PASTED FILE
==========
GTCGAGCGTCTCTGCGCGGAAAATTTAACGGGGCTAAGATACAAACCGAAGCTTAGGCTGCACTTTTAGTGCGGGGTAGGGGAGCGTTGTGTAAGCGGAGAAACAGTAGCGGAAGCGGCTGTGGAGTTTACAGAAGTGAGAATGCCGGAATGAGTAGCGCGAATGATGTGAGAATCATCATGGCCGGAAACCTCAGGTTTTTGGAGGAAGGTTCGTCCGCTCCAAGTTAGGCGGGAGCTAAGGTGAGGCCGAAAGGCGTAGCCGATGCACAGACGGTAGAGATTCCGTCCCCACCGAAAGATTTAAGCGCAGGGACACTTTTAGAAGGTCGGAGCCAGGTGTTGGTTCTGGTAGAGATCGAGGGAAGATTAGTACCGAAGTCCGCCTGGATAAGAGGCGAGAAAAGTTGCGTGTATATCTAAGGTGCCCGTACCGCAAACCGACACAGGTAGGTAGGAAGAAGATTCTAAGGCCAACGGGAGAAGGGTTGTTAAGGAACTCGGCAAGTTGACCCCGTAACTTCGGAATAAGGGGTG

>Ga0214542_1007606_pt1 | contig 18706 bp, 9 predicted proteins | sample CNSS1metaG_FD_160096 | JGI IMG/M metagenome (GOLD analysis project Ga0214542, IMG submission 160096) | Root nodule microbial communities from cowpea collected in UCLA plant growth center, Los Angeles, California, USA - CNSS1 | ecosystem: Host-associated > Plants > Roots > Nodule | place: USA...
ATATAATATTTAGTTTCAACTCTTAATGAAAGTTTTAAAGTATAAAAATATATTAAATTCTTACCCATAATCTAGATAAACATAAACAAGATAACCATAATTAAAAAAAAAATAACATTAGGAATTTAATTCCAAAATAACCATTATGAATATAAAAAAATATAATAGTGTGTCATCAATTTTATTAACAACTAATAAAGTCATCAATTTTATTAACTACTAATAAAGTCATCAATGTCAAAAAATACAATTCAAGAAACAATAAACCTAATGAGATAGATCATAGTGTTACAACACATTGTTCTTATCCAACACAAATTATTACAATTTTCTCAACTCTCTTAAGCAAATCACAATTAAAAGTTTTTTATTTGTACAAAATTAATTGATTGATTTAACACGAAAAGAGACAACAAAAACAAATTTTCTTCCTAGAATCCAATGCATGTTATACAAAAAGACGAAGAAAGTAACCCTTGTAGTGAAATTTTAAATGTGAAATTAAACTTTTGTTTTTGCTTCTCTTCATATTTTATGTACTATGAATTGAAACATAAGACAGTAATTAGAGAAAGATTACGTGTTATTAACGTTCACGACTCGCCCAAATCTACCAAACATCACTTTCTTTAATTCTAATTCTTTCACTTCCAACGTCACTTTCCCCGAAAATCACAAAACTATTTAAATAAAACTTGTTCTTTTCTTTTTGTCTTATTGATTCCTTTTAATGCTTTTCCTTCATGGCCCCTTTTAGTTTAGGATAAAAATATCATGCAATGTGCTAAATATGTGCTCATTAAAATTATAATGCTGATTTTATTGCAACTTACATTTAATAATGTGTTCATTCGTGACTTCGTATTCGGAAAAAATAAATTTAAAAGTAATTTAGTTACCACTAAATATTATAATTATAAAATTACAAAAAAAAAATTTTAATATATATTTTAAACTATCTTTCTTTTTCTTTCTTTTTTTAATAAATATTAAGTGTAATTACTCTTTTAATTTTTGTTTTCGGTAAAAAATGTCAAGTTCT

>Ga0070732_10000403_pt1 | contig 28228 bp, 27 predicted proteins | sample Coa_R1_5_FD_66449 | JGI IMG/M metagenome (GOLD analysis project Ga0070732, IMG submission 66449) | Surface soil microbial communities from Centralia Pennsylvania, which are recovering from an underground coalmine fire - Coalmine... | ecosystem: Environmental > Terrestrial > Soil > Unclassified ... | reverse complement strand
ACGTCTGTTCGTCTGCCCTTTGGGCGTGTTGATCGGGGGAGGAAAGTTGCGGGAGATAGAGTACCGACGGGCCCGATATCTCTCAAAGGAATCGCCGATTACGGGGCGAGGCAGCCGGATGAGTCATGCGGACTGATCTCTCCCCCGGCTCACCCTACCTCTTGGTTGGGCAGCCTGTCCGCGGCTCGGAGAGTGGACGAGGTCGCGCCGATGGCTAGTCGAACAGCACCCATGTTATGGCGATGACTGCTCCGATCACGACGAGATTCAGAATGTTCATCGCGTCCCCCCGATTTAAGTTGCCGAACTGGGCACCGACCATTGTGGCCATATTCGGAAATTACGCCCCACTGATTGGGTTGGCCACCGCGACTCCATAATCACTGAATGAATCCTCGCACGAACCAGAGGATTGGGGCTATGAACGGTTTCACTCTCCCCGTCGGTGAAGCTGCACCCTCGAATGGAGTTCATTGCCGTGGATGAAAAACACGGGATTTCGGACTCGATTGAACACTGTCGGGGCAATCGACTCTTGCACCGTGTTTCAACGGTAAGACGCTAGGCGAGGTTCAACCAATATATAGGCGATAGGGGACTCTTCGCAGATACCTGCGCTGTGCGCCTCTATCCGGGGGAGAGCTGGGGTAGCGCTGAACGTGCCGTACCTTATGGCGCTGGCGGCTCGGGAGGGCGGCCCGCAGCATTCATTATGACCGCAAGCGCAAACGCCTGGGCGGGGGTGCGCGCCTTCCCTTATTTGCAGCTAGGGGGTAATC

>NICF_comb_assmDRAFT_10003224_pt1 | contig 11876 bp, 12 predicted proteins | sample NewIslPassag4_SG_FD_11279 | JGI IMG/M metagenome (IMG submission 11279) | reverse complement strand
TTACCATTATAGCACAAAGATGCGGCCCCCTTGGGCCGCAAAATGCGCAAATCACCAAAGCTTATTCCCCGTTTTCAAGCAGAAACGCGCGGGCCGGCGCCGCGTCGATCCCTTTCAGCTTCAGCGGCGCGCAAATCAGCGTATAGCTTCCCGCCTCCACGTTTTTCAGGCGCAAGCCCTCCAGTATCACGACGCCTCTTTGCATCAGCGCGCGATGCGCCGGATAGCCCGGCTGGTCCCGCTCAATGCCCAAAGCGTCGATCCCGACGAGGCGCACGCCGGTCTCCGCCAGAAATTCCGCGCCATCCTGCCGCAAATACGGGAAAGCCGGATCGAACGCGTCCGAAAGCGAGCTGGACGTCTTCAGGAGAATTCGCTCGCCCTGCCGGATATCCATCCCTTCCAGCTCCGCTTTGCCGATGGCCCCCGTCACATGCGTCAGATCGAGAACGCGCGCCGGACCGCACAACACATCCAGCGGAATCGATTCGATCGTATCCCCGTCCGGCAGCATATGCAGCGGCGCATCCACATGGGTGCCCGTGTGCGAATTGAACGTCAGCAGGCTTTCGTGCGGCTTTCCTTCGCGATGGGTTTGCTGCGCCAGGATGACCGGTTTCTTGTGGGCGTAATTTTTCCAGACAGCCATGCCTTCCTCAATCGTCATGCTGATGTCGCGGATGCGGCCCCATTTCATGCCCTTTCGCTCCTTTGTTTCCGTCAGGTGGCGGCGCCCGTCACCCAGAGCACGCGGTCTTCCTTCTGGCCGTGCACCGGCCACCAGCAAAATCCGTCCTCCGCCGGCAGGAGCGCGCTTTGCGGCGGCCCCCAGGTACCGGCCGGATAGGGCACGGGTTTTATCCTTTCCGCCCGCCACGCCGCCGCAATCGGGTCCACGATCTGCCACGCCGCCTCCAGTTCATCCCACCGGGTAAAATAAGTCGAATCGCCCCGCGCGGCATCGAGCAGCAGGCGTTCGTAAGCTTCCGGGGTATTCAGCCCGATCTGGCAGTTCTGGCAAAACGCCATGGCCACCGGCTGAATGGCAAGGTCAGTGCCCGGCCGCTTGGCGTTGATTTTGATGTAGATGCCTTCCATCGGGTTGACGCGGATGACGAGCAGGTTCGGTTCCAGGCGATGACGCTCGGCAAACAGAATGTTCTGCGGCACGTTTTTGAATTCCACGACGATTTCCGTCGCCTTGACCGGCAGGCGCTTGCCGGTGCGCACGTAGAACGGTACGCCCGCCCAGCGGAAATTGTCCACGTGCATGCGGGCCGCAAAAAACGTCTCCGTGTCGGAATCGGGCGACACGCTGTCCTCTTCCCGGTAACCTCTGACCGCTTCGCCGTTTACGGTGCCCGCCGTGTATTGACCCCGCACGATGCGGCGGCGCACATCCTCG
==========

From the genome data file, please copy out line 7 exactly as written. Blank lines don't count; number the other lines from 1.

TTACCATTATAGCACAAAGATGCGGCCCCCTTGGGCCGCAAAATGCGCAAATCACCAAAGCTTATTCCCCGTTTTCAAGCAGAAACGCGCGGGCCGGCGCCGCGTCGATCCCTTTCAGCTTCAGCGGCGCGCAAATCAGCGTATAGCTTCCCGCCTCCACGTTTTTCAGGCGCAAGCCCTCCAGTATCACGACGCCTCTTTGCATCAGCGCGCGATGCGCCGGATAGCCCGGCTGGTCCCGCTCAATGCCCAAAGCGTCGATCCCGACGAGGCGCACGCCGGTCTCCGCCAGAAATTCCGCGCCATCCTGCCGCAAATACGGGAAAGCCGGATCGAACGCGTCCGAAAGCGAGCTGGACGTCTTCAGGAGAATTCGCTCGCCCTGCCGGATATCCATCCCTTCCAGCTCCGCTTTGCCGATGGCCCCCGTCACATGCGTCAGATCGAGAACGCGCGCCGGACCGCACAACACATCCAGCGGAATCGATTCGATCGTATCCCCGTCCGGCAGCATATGCAGCGGCGCATCCACATGGGTGCCCGTGTGCGAATTGAACGTCAGCAGGCTTTCGTGCGGCTTTCCTTCGCGATGGGTTTGCTGCGCCAGGATGACCGGTTTCTTGTGGGCGTAATTTTTCCAGACAGCCATGCCTTCCTCAATCGTCATGCTGATGTCGCGGATGCGGCCCCATTTCATGCCCTTTCGCTCCTTTGTTTCCGTCAGGTGGCGGCGCCCGTCACCCAGAGCACGCGGTCTTCCTTCTGGCCGTGCACCGGCCACCAGCAAAATCCGTCCTCCGCCGGCAGGAGCGCGCTTTGCGGCGGCCCCCAGGTACCGGCCGGATAGGGCACGGGTTTTATCCTTTCCGCCCGCCACGCCGCCGCAATCGGGTCCACGATCTGCCACGCCGCCTCCAGTTCATCCCACCGGGTAAAATAAGTCGAATCGCCCCGCGCGGCATCGAGCAGCAGGCGTTCGTAAGCTTCCGGGGTATTCAGCCCGATCTGGCAGTTCTGGCAAAACGCCATGGCCACCGGCTGAATGGCAAGGTCAGTGCCCGGCCGCTTGGCGTTGATTTTGATGTAGATGCCTTCCATCGGGTTGACGCGGATGACGAGCAGGTTCGGTTCCAGGCGATGACGCTCGGCAAACAGAATGTTCTGCGGCACGTTTTTGAATTCCACGACGATTTCCGTCGCCTTGACCGGCAGGCGCTTGCCGGTGCGCACGTAGAACGGTACGCCCGCCCAGCGGAAATTGTCCACGTGCATGCGGGCCGCAAAAAACGTCTCCGTGTCGGAATCGGGCGACACGCTGTCCTCTTCCCGGTAACCTCTGACCGCTTCGCCGTTTACGGTGCCCGCCGTGTATTGACCCCGCACGATGCGGCGGCGCACATCCTCG